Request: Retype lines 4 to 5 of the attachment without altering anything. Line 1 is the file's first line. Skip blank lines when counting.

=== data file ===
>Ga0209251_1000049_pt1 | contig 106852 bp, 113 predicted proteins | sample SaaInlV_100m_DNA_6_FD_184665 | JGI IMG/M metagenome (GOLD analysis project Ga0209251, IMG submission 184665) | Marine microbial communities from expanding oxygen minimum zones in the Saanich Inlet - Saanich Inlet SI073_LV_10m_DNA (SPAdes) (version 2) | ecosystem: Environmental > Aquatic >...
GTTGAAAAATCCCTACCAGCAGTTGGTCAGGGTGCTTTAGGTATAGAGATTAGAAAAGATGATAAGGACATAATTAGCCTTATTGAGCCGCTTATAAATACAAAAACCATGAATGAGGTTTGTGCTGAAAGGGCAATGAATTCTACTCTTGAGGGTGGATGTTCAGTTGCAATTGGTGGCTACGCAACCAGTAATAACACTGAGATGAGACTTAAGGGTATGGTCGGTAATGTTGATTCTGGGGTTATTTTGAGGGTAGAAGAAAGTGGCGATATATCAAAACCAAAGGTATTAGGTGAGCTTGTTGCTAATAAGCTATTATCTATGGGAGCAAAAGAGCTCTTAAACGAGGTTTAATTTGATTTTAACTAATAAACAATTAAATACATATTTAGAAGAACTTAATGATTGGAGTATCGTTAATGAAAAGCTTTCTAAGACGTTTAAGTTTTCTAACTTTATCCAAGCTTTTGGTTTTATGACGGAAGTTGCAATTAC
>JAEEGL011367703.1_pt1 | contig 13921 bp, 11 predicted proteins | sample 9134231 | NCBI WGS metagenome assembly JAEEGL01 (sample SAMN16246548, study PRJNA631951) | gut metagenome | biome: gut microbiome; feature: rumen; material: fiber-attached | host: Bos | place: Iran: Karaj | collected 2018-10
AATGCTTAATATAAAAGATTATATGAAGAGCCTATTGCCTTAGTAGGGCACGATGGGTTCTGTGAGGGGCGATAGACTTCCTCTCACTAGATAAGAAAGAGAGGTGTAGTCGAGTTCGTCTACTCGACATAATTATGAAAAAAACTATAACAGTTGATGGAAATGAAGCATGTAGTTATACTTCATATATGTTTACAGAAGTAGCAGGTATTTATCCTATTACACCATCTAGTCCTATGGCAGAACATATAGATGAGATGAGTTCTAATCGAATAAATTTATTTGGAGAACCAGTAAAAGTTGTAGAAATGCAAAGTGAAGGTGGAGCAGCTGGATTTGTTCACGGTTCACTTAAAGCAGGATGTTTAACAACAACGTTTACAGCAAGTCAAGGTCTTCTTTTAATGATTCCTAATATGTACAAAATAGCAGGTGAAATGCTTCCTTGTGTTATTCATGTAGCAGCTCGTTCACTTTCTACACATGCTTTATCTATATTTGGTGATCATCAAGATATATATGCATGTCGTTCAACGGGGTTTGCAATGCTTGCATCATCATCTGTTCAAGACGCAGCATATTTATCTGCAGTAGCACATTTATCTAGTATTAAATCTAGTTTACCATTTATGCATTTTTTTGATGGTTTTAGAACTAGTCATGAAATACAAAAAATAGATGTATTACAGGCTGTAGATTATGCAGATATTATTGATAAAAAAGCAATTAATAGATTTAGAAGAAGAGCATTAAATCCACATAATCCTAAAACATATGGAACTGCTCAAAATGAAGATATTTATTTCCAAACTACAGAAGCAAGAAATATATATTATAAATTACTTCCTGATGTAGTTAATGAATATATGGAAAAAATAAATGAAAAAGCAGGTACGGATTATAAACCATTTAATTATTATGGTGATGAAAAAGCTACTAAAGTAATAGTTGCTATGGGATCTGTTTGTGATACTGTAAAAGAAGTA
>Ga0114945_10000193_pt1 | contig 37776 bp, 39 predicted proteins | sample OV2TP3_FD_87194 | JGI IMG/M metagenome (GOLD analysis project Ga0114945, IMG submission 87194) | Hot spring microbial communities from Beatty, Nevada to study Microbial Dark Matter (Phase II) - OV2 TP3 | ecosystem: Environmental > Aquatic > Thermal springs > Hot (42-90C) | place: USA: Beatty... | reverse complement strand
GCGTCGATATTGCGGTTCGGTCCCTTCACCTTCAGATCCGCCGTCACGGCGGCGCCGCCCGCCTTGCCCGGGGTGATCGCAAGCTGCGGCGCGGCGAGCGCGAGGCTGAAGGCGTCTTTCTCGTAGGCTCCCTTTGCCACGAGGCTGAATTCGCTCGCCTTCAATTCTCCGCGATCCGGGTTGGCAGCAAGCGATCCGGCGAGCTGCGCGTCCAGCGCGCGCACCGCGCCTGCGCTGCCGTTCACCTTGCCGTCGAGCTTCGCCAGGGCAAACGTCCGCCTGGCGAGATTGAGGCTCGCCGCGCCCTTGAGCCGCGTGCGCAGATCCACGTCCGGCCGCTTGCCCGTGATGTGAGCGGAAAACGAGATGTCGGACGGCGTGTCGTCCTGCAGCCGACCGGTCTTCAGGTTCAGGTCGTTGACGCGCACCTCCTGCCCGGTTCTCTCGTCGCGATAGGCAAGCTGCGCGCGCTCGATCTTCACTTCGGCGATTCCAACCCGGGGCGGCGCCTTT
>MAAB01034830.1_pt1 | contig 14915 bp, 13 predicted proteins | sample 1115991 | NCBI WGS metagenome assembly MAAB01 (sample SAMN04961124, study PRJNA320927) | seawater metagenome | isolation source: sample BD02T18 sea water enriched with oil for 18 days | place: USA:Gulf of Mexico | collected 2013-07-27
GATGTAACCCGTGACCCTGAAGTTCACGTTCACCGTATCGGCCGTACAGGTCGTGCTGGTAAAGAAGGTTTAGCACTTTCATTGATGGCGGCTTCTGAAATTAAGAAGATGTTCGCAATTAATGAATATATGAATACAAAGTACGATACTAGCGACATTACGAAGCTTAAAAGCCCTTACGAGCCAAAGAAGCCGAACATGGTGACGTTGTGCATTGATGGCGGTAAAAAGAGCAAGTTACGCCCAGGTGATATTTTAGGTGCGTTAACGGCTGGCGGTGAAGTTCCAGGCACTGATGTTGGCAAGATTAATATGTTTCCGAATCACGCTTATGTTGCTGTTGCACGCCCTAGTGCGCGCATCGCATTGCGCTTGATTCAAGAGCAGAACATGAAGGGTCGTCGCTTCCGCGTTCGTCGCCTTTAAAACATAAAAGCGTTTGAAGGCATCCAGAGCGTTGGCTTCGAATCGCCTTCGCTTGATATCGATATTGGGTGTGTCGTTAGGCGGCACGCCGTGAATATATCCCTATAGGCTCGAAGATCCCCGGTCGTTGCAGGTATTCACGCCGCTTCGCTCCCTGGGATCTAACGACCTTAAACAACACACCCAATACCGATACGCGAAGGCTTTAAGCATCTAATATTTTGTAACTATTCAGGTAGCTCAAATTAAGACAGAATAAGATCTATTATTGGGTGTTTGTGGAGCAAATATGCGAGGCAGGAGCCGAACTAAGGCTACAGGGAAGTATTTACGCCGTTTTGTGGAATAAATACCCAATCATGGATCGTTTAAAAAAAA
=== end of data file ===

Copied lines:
AATGCTTAATATAAAAGATTATATGAAGAGCCTATTGCCTTAGTAGGGCACGATGGGTTCTGTGAGGGGCGATAGACTTCCTCTCACTAGATAAGAAAGAGAGGTGTAGTCGAGTTCGTCTACTCGACATAATTATGAAAAAAACTATAACAGTTGATGGAAATGAAGCATGTAGTTATACTTCATATATGTTTACAGAAGTAGCAGGTATTTATCCTATTACACCATCTAGTCCTATGGCAGAACATATAGATGAGATGAGTTCTAATCGAATAAATTTATTTGGAGAACCAGTAAAAGTTGTAGAAATGCAAAGTGAAGGTGGAGCAGCTGGATTTGTTCACGGTTCACTTAAAGCAGGATGTTTAACAACAACGTTTACAGCAAGTCAAGGTCTTCTTTTAATGATTCCTAATATGTACAAAATAGCAGGTGAAATGCTTCCTTGTGTTATTCATGTAGCAGCTCGTTCACTTTCTACACATGCTTTATCTATATTTGGTGATCATCAAGATATATATGCATGTCGTTCAACGGGGTTTGCAATGCTTGCATCATCATCTGTTCAAGACGCAGCATATTTATCTGCAGTAGCACATTTATCTAGTATTAAATCTAGTTTACCATTTATGCATTTTTTTGATGGTTTTAGAACTAGTCATGAAATACAAAAAATAGATGTATTACAGGCTGTAGATTATGCAGATATTATTGATAAAAAAGCAATTAATAGATTTAGAAGAAGAGCATTAAATCCACATAATCCTAAAACATATGGAACTGCTCAAAATGAAGATATTTATTTCCAAACTACAGAAGCAAGAAATATATATTATAAATTACTTCCTGATGTAGTTAATGAATATATGGAAAAAATAAATGAAAAAGCAGGTACGGATTATAAACCATTTAATTATTATGGTGATGAAAAAGCTACTAAAGTAATAGTTGCTATGGGATCTGTTTGTGATACTGTAAAAGAAGTA
>Ga0114945_10000193_pt1 | contig 37776 bp, 39 predicted proteins | sample OV2TP3_FD_87194 | JGI IMG/M metagenome (GOLD analysis project Ga0114945, IMG submission 87194) | Hot spring microbial communities from Beatty, Nevada to study Microbial Dark Matter (Phase II) - OV2 TP3 | ecosystem: Environmental > Aquatic > Thermal springs > Hot (42-90C) | place: USA: Beatty... | reverse complement strand